I realized this morning that I had accidentally installed an “inner answering machine” that responds with a pre-recorded message to just about everything that happens in my life. It’s somewhat annoying.  

            I’ve lately been reading a lot about the nature of awareness, and attention, and how the universe may in fact be “self aware.” (See Amrit Goswami,  The Self Aware Universe, What the Bleep Do We Know, etc. ) It  has been pointed out to me that things rise up in awareness. Thoughts, objects, perceptions, feelings, sensations, the world itself all rise up and fall away in awareness. But awareness itself is still, is ever-present and thing-less, as it were.            

            Awareness itself is not a “thing,” not an object with neatly defined edges and textures. Edges and textures rise up in awareness, but awareness itself is edgeless, texture-less. (I’m not being airy-fairy here. I’m describing our common experience. Just take a look, see for yourself!)   

            Since awareness is “thing-less,” it is also timeless, always just “right now.” Memories of the past rise up in awareness, and projections of the future rise up in awareness, but awareness itself is always only right now.  

            Enter the inner answering machine.

            Seems like no matter what happens—no matter what rises up in my awareness, be it in my physical body, in my mind, or in the bird feeder outside the kitchen window—a little voice automatically switches on. The voice starts commenting on whatever it is that is arising— agreeing with it, disagreeing with it, welcoming it or rejecting it, basically “leaving a message.”   

            Yes, the voice, this inner monologue, this inner answering machine is also something that is rising up in awareness. Yet I see the voice is actually quite mechanical, “pre-recorded.”  The message that the inner answering machine offers to whatever is arising is always based on memory, past conditioning, habit.  Curiously, I notice that I am deeply habituated to identifying not with the awareness which is alive, radiant, alive and clear, but rather with the stupid answering machine, the pre-recorded messages!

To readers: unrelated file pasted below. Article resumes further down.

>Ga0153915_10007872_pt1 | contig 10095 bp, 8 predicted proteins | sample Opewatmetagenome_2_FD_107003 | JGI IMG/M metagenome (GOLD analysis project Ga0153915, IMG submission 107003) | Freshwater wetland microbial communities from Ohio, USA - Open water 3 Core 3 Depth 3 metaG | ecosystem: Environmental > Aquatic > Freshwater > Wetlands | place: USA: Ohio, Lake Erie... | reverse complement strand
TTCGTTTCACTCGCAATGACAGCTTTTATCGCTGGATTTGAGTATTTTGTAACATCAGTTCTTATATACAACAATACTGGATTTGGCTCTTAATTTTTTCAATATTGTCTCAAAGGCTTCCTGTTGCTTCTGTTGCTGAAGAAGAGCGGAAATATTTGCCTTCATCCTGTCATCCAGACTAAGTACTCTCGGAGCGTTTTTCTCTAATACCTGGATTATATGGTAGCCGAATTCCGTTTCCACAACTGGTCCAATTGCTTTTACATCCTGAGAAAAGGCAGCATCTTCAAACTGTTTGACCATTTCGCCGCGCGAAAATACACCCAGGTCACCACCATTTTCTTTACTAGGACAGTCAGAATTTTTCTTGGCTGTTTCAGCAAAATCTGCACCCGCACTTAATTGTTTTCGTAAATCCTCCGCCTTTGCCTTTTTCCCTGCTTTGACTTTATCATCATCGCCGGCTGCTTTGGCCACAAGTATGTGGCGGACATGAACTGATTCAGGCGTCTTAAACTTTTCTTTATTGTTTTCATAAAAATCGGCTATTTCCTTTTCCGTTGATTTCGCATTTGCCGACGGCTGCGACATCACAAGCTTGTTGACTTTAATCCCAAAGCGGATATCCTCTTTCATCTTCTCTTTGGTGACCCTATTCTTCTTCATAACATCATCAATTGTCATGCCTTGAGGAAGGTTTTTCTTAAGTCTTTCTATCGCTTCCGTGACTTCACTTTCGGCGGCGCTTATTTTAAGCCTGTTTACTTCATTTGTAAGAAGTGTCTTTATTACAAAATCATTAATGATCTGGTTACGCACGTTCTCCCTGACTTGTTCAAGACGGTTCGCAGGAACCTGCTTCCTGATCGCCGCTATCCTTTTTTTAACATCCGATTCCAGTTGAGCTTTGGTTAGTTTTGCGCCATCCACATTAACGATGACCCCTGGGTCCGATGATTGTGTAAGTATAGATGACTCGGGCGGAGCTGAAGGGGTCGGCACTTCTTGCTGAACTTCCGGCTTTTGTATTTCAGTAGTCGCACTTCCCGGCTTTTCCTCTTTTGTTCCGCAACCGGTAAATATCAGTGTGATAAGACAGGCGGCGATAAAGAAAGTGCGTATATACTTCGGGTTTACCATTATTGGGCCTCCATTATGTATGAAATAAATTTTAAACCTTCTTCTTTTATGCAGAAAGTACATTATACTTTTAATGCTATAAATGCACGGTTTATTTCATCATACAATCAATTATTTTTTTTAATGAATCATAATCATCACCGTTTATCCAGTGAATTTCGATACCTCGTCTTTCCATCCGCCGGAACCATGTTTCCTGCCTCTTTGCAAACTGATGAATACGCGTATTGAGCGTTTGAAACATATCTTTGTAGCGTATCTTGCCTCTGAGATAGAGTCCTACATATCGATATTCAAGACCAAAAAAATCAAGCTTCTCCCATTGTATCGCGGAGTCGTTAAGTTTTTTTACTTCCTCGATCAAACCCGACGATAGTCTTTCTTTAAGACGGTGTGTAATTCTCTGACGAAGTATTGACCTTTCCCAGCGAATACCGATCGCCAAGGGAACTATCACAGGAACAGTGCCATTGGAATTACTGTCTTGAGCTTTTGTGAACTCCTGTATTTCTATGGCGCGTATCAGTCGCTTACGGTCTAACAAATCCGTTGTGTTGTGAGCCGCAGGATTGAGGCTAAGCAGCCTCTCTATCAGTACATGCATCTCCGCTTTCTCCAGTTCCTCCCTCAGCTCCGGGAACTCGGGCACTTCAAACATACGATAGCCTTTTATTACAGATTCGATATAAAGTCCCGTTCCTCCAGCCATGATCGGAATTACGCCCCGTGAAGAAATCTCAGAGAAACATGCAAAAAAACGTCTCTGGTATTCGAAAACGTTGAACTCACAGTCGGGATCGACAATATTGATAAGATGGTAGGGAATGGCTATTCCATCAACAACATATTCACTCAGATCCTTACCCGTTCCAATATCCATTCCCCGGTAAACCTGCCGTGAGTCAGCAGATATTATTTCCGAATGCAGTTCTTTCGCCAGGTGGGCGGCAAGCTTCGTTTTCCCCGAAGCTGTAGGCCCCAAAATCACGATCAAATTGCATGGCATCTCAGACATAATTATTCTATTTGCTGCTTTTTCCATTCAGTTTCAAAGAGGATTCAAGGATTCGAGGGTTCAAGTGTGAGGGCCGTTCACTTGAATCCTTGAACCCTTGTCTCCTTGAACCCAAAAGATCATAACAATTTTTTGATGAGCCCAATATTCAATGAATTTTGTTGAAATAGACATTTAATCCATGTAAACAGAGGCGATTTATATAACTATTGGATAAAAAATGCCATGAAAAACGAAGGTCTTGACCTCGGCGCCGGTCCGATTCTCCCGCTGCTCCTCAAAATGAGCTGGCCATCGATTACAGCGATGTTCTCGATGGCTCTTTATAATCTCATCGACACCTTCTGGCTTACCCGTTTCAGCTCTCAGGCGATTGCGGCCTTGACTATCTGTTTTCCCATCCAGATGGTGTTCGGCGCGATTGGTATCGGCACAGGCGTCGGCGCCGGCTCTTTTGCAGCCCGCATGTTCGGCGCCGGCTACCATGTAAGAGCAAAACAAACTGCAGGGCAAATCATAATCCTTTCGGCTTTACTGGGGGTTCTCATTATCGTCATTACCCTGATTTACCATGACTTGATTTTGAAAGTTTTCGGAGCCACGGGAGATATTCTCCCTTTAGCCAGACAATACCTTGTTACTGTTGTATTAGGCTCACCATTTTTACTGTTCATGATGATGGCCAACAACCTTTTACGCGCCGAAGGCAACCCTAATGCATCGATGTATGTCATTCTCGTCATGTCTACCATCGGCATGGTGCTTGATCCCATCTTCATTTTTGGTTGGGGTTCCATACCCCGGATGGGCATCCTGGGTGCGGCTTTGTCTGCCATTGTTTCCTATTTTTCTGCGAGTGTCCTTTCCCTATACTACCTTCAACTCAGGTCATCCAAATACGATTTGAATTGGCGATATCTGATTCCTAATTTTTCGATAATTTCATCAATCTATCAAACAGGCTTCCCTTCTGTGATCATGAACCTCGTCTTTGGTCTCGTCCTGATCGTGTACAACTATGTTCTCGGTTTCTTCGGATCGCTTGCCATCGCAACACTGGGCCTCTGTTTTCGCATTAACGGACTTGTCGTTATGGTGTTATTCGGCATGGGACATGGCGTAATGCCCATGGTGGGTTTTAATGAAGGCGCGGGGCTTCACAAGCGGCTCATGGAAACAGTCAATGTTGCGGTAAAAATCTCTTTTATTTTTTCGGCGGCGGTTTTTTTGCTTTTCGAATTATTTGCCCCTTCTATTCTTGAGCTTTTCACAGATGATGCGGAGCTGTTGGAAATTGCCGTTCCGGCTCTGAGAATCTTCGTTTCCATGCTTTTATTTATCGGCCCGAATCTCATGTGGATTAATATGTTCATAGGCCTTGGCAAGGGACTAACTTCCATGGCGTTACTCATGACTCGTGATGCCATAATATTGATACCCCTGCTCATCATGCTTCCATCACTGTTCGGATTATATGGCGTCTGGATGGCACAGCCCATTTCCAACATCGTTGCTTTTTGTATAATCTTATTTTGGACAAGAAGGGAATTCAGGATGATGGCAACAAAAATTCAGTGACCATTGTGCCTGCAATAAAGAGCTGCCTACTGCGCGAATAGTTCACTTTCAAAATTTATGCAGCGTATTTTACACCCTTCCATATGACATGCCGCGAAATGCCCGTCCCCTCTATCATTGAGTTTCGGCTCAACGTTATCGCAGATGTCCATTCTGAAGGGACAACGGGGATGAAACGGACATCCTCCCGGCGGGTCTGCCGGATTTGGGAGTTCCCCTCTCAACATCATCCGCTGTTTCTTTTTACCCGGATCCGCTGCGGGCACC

I now recognize that to simply “answer” the momentary call of life— to most lovingly, intelligently relate to whatever is arising in awareness in this moment— it behooves me to unplug the inner answering machine. Like an old friend calling, I “answer” life’s call— to see what’s new, what’s happening, what’s up—  by simply being present, being aware (two words for the same thing-less thing).

         Recognizing that there is in fact an “inner answering machine” is the first step in unplugging it. Awareness itself, attention itself, melts the plug. Fortunately, life itself does indeed have my number, and calls repeatedly!









At Peace with Mourning

I wish I didn’t have to go to my Uncle’s funeral today. I wish he hadn’t died. I wish he could have stayed healthy and lived forever.

            Nevertheless, I’m going to my Uncle’s funeral today. Bummer.


            In my professional life, in my personal affairs and in my spiritual walk (three areas of my life that are in fact not separate.) I teach— and engage— a simple cognitive process I call the “peace practice.” I’ve learned that practicing peace of mind is the most important thing we  can do for ourselves and everybody around us. And I’ve learned that to have peace of mind we need to be at peace with thoughts and stories we’re entertaining in consciousness. There’s no other way. So if I’m not a peace with a thought or story I’m telling myself, or someone else is telling me,  I’ve learned that I have two options: